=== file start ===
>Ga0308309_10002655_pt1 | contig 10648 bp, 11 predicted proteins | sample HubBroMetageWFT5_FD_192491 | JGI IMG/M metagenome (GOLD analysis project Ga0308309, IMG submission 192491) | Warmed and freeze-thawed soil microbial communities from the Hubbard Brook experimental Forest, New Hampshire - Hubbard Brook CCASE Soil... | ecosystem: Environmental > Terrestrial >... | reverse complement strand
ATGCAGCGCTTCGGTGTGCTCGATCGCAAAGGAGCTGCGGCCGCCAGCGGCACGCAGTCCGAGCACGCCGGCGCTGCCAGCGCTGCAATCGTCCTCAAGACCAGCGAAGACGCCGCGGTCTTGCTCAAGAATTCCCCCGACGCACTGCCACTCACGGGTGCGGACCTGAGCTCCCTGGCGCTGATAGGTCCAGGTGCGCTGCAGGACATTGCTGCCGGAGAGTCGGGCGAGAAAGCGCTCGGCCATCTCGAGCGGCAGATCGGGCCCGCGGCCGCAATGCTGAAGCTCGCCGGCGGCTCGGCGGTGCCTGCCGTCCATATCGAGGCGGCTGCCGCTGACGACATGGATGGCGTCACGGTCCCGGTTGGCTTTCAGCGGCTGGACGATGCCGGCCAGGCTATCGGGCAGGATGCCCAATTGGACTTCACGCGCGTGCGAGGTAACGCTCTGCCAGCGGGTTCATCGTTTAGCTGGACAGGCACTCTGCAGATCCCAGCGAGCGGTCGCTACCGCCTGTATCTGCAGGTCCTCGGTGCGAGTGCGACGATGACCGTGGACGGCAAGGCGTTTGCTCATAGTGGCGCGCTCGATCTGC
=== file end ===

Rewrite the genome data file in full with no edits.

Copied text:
>Ga0308309_10002655_pt1 | contig 10648 bp, 11 predicted proteins | sample HubBroMetageWFT5_FD_192491 | JGI IMG/M metagenome (GOLD analysis project Ga0308309, IMG submission 192491) | Warmed and freeze-thawed soil microbial communities from the Hubbard Brook experimental Forest, New Hampshire - Hubbard Brook CCASE Soil... | ecosystem: Environmental > Terrestrial >... | reverse complement strand
ATGCAGCGCTTCGGTGTGCTCGATCGCAAAGGAGCTGCGGCCGCCAGCGGCACGCAGTCCGAGCACGCCGGCGCTGCCAGCGCTGCAATCGTCCTCAAGACCAGCGAAGACGCCGCGGTCTTGCTCAAGAATTCCCCCGACGCACTGCCACTCACGGGTGCGGACCTGAGCTCCCTGGCGCTGATAGGTCCAGGTGCGCTGCAGGACATTGCTGCCGGAGAGTCGGGCGAGAAAGCGCTCGGCCATCTCGAGCGGCAGATCGGGCCCGCGGCCGCAATGCTGAAGCTCGCCGGCGGCTCGGCGGTGCCTGCCGTCCATATCGAGGCGGCTGCCGCTGACGACATGGATGGCGTCACGGTCCCGGTTGGCTTTCAGCGGCTGGACGATGCCGGCCAGGCTATCGGGCAGGATGCCCAATTGGACTTCACGCGCGTGCGAGGTAACGCTCTGCCAGCGGGTTCATCGTTTAGCTGGACAGGCACTCTGCAGATCCCAGCGAGCGGTCGCTACCGCCTGTATCTGCAGGTCCTCGGTGCGAGTGCGACGATGACCGTGGACGGCAAGGCGTTTGCTCATAGTGGCGCGCTCGATCTGC